If you’ve been following the effort at Colorado’s Capitol to make it more difficult for parents to opt their kids out of school immunization requirements, you’re likely aware that the state has some of the lowest vaccination rates in the nation.
But how low is low?
A Colorado Times Recorder records request to the Tri-County Health Department, which covers Douglas, Adams, and Arapahoe Counties, revealed that several schools in the area had MMR (measles, mumps, and rubella) vaccination rates that fall well below 50 percent for kindergartners during the 2018-2019 school year.
One school — Vega Collegiate Academy in Aurora — has a kindergarten MMR vaccination rate of just 23.8 percent.
Other schools with abysmal MMR vaccination rates include Assumption Catholic School in Denver, with a rate of 31.6 percent, and Our Lady Help of Christians Academy in Watkins, at 37.5 percent.
More than two dozen schools in the tri-county region didn’t submit vaccination records to the health department at all.
Amid the high number of measles cases across the U.S. last year, health experts warned that communities in the state where vaccination rates are lowest run the risk of experiencing an outbreak.
That, in addition to an executive order from Governor Jared Polis, prompted the health department to issue letters to schools in the area urging them to work on raising vaccination rates or report those rates in the state database if they hadn’t done so.
Health officials say that vaccination rates of 95 percent are required to achieve herd immunity, which protects those who can’t receive immunizations due to age or other medical reasons from contracting vaccine-preventable diseases.
The statewide MMR vaccination rate among kindergartners is 87.4 percent, well below the national average.
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A bipartisan bill advancing in Colorado’s General Assembly would tighten nonmedical vaccine exemptions in an attempt to raise vaccination rates in the state.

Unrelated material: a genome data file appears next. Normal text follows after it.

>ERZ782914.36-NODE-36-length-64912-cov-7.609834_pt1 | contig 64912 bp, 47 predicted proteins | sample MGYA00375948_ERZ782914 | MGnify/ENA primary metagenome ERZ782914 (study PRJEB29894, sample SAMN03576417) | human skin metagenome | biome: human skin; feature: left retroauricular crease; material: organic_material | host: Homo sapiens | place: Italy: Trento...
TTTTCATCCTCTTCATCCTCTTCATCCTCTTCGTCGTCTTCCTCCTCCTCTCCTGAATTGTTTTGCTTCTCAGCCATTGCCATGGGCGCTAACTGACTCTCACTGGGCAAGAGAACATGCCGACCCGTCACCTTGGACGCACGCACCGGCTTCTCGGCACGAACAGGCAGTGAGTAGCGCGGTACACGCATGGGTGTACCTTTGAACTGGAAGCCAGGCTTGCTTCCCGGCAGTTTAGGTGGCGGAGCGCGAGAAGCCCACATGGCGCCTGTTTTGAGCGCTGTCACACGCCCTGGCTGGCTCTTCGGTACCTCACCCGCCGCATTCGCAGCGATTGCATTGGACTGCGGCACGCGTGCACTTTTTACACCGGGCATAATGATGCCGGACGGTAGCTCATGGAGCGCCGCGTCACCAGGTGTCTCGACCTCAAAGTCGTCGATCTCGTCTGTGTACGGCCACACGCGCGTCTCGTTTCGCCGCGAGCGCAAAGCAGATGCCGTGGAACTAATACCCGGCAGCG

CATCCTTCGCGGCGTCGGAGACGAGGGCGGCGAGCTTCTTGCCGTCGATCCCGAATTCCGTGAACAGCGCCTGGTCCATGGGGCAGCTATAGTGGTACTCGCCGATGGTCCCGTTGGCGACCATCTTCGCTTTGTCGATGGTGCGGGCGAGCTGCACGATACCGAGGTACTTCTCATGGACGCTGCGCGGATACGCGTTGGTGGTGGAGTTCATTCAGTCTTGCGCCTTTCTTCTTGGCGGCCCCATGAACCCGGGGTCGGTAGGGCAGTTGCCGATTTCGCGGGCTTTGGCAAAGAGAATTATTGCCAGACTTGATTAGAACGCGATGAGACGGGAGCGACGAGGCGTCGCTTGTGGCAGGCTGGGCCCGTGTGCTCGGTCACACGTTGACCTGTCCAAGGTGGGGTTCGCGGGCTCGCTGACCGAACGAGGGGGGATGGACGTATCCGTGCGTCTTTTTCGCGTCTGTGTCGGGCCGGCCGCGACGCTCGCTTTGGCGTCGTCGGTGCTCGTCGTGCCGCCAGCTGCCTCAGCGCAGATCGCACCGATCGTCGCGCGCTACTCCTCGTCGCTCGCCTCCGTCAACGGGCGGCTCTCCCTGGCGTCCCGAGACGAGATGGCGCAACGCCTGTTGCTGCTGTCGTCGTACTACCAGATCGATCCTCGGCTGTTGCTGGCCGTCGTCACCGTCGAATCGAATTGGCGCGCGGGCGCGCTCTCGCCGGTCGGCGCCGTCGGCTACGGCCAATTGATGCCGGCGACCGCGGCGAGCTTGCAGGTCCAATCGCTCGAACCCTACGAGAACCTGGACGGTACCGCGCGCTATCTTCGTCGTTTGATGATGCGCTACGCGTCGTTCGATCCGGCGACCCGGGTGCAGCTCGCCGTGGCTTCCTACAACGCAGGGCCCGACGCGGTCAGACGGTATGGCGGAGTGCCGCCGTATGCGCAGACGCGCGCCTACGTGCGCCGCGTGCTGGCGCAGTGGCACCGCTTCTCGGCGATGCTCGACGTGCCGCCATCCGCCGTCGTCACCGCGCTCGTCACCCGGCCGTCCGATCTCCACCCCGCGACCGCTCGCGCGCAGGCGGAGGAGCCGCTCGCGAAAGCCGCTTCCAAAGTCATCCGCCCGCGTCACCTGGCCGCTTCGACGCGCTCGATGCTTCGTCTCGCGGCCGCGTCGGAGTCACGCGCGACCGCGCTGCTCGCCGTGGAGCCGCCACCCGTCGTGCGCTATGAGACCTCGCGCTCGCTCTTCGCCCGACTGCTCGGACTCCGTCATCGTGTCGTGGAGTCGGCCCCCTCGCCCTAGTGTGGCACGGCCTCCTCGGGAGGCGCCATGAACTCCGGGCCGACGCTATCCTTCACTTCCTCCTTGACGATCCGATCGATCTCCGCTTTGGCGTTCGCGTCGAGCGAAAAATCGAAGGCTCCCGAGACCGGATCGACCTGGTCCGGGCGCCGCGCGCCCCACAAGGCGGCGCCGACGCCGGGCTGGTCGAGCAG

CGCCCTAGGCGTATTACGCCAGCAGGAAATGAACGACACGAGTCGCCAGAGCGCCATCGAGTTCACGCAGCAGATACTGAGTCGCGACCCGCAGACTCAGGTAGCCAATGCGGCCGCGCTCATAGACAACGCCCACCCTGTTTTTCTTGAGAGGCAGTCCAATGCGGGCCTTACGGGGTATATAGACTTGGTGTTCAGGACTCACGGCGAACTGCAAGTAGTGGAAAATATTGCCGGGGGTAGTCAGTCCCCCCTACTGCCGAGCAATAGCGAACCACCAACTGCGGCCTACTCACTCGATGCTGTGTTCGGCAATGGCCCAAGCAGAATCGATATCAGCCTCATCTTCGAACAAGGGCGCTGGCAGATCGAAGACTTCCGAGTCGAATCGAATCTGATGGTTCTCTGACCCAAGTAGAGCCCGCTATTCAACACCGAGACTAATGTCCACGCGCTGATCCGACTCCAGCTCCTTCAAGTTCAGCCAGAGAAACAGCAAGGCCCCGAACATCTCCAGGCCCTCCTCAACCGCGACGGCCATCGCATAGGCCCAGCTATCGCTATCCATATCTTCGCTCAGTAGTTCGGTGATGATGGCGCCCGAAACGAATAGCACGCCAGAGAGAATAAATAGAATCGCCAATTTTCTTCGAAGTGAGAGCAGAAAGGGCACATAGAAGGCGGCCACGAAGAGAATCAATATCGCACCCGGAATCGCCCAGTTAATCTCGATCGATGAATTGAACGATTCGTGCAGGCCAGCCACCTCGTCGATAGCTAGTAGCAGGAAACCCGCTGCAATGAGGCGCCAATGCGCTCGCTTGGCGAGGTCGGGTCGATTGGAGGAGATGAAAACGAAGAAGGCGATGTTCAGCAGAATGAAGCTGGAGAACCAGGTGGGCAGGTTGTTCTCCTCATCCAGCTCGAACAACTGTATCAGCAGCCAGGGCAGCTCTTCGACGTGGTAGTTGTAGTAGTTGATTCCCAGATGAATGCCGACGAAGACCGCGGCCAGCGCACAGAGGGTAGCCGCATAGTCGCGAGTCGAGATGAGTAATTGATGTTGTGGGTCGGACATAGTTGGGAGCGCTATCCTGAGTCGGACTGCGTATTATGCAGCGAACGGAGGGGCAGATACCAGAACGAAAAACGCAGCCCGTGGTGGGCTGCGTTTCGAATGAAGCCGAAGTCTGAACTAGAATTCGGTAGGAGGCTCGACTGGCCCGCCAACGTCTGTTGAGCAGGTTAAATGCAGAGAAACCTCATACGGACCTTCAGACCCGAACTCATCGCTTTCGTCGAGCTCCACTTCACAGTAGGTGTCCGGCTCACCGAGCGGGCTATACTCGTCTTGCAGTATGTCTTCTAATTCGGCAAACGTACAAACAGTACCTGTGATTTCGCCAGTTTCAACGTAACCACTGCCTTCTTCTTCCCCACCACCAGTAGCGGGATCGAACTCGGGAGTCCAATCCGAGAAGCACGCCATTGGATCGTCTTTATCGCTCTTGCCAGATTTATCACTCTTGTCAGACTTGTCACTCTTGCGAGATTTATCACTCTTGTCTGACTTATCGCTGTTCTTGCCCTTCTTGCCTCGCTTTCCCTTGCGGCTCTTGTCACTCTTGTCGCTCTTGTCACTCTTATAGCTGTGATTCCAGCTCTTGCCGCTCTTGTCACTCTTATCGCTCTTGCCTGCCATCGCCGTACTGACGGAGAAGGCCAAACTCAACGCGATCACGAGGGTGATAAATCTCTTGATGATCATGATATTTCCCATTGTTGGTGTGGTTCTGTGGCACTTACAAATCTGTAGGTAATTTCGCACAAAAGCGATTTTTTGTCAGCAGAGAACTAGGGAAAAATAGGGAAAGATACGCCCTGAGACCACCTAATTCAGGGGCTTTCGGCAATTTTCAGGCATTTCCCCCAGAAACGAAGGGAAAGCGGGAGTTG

Current law requires proof of immunizations for school enrollment, but parents are able to easily opt-out for medical and religious reasons and personal beliefs by simply submitting a form to their school. The proposed legislation would require parents to either complete an online course designed by the Colorado Department of Public Health and Environment or obtain a signed form from a medical professional that provides immunizations.
A similar measure failed to advance last year in the final days of the legislative session, partially due to a lack of support from Polis. This version of the bill, however, has won the governor’s support, and as a result, proponents are more confident it will pass.
Still, the bill faces fierce opposition from vaccine opponents. The bill passed out of a Senate committee last week on a party-line vote following a hearing that saw over 14 hours of testimony, primarily from those who are opposed to a crackdown on immunization requirements.
The bill is scheduled for a vote in the full Senate tomorrow morning.
Correction: This article initially stated that Arma Dei Academy in Highlands Ranch had a kindergarten MMR vaccination rate of 17.9 percent. The school’s immunization data was incorrectly submitted to the health department. The school’s actual MMR vaccination rate is 82.1%.